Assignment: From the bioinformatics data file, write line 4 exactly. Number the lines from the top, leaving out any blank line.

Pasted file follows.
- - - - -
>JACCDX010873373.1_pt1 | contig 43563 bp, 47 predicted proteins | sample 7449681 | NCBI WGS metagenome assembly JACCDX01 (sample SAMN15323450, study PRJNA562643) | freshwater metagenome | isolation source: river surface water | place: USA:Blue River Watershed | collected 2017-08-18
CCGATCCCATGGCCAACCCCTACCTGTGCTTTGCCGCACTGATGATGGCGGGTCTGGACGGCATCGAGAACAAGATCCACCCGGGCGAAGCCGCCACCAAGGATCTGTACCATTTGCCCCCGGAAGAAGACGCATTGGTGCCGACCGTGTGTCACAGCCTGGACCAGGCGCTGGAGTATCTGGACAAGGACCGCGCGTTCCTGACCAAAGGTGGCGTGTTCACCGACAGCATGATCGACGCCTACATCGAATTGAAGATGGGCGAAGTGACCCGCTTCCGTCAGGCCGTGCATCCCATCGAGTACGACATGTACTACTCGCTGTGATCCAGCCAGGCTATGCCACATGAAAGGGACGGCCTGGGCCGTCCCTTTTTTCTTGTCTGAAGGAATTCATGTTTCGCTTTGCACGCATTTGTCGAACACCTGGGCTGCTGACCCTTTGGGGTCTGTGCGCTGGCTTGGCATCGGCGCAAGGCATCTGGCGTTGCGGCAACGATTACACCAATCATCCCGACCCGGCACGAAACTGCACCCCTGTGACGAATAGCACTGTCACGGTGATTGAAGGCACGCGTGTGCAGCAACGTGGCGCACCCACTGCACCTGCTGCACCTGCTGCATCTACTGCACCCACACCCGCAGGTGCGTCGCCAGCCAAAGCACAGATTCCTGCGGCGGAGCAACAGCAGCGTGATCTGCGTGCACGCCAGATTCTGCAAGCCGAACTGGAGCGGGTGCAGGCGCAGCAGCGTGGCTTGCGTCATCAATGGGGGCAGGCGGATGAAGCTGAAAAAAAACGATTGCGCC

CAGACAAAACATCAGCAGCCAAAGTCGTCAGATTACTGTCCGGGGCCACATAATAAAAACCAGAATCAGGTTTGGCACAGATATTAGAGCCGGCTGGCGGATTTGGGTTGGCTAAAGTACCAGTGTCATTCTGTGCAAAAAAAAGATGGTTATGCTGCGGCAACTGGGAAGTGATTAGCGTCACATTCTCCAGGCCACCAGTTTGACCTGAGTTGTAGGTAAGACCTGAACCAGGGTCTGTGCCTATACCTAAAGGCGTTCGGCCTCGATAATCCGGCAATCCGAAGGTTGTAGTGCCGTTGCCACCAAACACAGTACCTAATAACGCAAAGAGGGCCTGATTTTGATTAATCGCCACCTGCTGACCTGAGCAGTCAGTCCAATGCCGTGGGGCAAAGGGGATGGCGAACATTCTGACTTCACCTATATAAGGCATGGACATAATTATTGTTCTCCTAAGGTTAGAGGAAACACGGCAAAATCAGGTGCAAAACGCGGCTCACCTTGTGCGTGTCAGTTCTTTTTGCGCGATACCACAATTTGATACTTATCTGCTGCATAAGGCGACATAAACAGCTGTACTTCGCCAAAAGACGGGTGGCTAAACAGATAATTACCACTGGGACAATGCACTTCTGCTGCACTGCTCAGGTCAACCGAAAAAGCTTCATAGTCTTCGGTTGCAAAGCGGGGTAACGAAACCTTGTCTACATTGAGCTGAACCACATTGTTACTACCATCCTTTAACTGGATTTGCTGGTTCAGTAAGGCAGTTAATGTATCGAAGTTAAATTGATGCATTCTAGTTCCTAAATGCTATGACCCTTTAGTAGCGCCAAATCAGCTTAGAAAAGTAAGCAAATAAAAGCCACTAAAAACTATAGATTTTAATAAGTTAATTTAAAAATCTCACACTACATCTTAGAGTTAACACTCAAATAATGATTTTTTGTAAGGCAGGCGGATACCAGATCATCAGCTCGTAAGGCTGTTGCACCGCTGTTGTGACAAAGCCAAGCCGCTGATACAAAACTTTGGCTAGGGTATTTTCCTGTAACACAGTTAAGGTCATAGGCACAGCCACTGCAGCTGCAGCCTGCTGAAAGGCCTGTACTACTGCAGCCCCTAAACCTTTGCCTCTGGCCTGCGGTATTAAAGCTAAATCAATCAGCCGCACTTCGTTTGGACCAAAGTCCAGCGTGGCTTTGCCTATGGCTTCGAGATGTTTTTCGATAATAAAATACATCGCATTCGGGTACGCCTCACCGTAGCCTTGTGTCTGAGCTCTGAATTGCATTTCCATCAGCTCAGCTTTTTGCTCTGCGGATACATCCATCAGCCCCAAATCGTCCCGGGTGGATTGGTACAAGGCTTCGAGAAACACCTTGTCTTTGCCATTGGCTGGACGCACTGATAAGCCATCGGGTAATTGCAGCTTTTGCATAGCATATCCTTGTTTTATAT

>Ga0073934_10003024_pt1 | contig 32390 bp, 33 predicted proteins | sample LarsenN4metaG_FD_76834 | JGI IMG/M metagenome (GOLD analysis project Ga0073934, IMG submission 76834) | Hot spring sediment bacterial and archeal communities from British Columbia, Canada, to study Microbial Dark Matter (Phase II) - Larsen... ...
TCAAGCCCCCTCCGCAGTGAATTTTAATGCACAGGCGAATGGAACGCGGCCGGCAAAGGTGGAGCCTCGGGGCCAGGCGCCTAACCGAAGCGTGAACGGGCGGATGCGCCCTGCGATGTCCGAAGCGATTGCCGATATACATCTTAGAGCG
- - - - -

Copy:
>Ga0073934_10003024_pt1 | contig 32390 bp, 33 predicted proteins | sample LarsenN4metaG_FD_76834 | JGI IMG/M metagenome (GOLD analysis project Ga0073934, IMG submission 76834) | Hot spring sediment bacterial and archeal communities from British Columbia, Canada, to study Microbial Dark Matter (Phase II) - Larsen... ...